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Algal-Bacterial Interactions

Dr. Einat Segev from the Department of Plant and Environmental Sciences is exploring a unique interaction between the E. huxleyi algae and a microbe that thrives in the surrounding marine environment. Rather than looking at the algae and a virus, however, she focuses on the interplay between the algae and bacteria. She has shown that this complex microbial relationship may be one of the driving factors behind the algae’s incredible growth and rapid bust. The tug of war between bacteria and marine algae leaves traces in the geologic record that she believes could provide clues to our past climate.

When Dr. Segev tried growing algae together with bacteria in a single test tube, the algal growth cycle went into high gear. This allowed her to identify something never known before—not only that algae and bacteria depend on each other, but also that the relationship is ultimately lethal for the algae. She observed that marine bacteria physically attach to algae, and also determined that algae provide bacteria with food. The bacteria “reciprocated” by producing a growth hormone that drove the algal life cycle forward—up to a point. After just a few weeks, the bacteria produced the hormone at a lethal level, ultimately killing the algal host and freeing the bacteria to swim away to attach to an alternate food source.

Dr. Segev is currently preparing a more complex model that, like the ocean environment, includes more than one type of bacteria. Her approach makes it possible to predetermine the temperature at which algal death occurs in the test tube—a capability that may eventually be able to help climate scientists understand the geological record with greater accuracy.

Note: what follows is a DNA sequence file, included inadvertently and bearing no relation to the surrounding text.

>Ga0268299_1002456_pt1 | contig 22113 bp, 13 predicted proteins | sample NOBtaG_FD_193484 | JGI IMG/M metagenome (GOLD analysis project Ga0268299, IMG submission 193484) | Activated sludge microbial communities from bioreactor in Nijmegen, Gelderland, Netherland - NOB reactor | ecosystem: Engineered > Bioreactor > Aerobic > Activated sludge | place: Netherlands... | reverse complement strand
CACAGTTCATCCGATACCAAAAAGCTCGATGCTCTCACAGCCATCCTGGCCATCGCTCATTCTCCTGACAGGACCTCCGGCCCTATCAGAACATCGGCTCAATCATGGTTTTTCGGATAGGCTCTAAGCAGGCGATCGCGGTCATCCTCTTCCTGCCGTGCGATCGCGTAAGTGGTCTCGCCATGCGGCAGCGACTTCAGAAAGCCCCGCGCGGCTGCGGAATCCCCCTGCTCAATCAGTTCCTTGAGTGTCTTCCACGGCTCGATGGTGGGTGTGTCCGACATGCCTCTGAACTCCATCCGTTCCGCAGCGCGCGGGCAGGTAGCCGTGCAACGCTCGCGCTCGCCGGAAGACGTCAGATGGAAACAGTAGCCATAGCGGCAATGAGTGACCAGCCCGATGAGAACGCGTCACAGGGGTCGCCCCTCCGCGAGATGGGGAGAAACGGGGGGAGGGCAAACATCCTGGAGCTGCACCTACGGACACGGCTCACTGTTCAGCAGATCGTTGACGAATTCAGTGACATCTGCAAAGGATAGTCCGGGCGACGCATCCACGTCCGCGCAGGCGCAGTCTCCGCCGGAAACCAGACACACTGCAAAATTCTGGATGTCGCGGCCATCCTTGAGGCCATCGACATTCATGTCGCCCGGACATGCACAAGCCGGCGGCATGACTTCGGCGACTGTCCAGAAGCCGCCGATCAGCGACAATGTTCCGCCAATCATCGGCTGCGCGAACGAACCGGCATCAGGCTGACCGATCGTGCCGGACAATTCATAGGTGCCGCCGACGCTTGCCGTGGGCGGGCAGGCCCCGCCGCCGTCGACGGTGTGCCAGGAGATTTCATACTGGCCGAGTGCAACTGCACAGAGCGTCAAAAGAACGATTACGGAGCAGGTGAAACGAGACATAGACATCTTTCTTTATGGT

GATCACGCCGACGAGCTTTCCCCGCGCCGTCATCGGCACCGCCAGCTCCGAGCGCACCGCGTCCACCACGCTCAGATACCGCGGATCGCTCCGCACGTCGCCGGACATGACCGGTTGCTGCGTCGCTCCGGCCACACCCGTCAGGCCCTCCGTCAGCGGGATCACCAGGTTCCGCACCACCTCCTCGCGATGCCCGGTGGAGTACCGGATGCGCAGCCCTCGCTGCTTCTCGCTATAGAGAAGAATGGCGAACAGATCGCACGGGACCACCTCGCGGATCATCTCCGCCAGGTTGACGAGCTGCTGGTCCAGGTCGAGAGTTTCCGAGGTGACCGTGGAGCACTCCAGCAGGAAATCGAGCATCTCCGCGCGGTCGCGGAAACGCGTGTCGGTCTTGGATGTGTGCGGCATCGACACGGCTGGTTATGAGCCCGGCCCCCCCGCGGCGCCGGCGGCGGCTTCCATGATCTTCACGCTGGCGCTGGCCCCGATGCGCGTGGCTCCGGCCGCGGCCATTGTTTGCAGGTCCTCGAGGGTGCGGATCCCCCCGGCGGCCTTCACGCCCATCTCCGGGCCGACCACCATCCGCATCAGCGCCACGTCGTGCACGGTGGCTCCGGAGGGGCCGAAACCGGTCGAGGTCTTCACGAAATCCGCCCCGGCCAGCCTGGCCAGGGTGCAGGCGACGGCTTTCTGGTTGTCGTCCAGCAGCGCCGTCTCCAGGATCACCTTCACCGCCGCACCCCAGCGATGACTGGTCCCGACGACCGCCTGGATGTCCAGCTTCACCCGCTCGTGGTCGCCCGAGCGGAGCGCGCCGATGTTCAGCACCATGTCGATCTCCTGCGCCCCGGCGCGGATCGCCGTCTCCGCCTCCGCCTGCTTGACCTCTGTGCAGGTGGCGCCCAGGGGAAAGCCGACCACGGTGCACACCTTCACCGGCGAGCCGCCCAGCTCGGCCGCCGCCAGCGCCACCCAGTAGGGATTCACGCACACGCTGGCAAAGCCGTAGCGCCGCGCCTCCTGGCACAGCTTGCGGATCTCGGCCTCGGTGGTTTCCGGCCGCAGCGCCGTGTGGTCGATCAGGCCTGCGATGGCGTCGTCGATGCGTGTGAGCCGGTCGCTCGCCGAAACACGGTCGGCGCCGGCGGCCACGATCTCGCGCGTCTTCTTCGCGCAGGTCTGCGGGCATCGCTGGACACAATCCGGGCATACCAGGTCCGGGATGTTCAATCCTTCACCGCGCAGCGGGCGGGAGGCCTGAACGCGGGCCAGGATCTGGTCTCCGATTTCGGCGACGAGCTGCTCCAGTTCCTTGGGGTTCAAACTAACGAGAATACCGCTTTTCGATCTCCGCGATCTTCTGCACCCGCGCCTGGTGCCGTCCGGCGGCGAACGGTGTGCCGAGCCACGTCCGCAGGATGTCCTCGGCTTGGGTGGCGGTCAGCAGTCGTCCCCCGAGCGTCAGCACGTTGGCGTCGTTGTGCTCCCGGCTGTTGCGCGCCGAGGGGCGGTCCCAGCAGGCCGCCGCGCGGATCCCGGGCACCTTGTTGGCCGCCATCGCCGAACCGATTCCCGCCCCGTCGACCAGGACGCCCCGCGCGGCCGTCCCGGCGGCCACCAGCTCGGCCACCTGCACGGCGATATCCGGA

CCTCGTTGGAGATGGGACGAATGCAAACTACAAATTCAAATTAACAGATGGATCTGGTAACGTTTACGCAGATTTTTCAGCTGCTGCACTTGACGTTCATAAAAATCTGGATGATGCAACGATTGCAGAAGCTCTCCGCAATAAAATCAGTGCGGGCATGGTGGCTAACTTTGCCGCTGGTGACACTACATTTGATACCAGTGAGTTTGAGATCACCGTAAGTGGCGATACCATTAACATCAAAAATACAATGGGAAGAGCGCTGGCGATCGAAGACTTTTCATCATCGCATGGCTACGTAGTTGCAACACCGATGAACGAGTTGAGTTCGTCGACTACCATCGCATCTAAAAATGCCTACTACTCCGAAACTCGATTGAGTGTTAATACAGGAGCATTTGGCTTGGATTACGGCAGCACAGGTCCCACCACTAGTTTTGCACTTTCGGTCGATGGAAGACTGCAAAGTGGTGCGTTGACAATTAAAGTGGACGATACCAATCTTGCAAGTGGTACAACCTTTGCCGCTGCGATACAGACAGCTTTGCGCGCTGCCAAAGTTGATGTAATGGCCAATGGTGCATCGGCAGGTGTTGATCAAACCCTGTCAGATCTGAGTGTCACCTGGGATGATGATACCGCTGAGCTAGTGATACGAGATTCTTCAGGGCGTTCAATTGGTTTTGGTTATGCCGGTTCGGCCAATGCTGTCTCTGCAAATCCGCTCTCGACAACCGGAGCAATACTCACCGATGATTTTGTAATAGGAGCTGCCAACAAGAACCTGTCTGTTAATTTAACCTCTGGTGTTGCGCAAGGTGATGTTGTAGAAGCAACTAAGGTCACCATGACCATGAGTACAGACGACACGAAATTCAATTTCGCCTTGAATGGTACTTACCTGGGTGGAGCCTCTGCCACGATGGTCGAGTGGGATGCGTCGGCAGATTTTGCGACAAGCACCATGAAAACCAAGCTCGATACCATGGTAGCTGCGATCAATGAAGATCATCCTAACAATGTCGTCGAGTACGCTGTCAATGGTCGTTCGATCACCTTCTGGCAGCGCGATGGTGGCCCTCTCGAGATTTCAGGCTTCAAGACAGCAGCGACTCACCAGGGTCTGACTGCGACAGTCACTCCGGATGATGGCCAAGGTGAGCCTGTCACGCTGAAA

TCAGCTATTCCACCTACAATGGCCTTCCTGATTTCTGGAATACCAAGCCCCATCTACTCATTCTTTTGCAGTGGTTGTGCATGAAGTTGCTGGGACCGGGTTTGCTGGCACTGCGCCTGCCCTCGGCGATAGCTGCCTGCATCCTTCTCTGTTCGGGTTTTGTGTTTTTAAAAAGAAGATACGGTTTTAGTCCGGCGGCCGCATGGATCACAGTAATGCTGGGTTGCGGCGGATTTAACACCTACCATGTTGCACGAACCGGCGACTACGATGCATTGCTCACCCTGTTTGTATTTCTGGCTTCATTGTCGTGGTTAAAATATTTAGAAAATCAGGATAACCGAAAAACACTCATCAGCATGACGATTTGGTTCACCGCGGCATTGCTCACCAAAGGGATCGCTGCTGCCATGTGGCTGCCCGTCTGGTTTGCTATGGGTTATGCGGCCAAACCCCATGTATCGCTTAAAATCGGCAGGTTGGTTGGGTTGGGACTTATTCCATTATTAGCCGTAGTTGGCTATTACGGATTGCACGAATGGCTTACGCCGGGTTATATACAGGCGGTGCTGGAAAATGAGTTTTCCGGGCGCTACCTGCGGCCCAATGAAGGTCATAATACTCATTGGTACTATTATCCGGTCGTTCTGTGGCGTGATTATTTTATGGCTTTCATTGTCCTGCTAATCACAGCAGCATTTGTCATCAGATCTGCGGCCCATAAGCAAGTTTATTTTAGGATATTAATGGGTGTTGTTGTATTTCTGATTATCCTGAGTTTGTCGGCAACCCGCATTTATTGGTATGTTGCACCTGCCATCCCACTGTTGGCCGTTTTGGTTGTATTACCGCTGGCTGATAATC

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Harnessing bacteria to solve the global food crisis

With the global population continually expanding and consuming more and more resources, carbon dioxide—the leading driver of climate change—is being spewed into the atmosphere at an alarming rate. Aiming to help curb this looming climate crisis, Prof. Ron Milo and his research team have begun engineering bacteria to consume carbon dioxide and produce sugar instead.

To do so, Prof. Milo, from the Department of Plant and Environmental Sciences, zeroed in on a process called carbon fixation—the ability of plants, algae, and certain bacteria to “pump” carbon dioxide from the environment, add energy to it, and transform it into the sugars that are the required starting point for life processes. The scientists were able to insert the metabolic pathway for carbon fixation and sugar production (i.e. the Calvin cycle) into the bacterium E. coli, a known “consumer” organism that eats sugar and releases carbon dioxide. Because the main enzyme used in plants to fix carbon, RuBisCO, utilizes a metabolite that is toxic to bacterial cells, the scientists had to precisely regulate the expression levels of various genes across a multistep pathway.

While the bacteria did indeed produce functional carbon fixation enzymes, the machinery as a whole initially proved faulty—the bacteria failed to use carbon dioxide for sugar synthesis, relying instead on an external supply of sugar. To overcome this obstacle, Prof. Milo and his team then designed tanks called “chemostats,” in which they grew the bacteria and gradually nudged them into developing an appetite for carbon dioxide. At first, they supplied the bacteria in the tanks with ample bubbles of carbon dioxide, a large amount of an energy source called pyruvate, as well as barely enough sugar to survive. By changing the conditions of their environment, the scientists were able to force the bacteria to learn, through adaptation and development, to use the more abundant material in their environment. Although results were initially slow, the bacteria were able to survive on carbon dioxide and pyruvate alone after three months.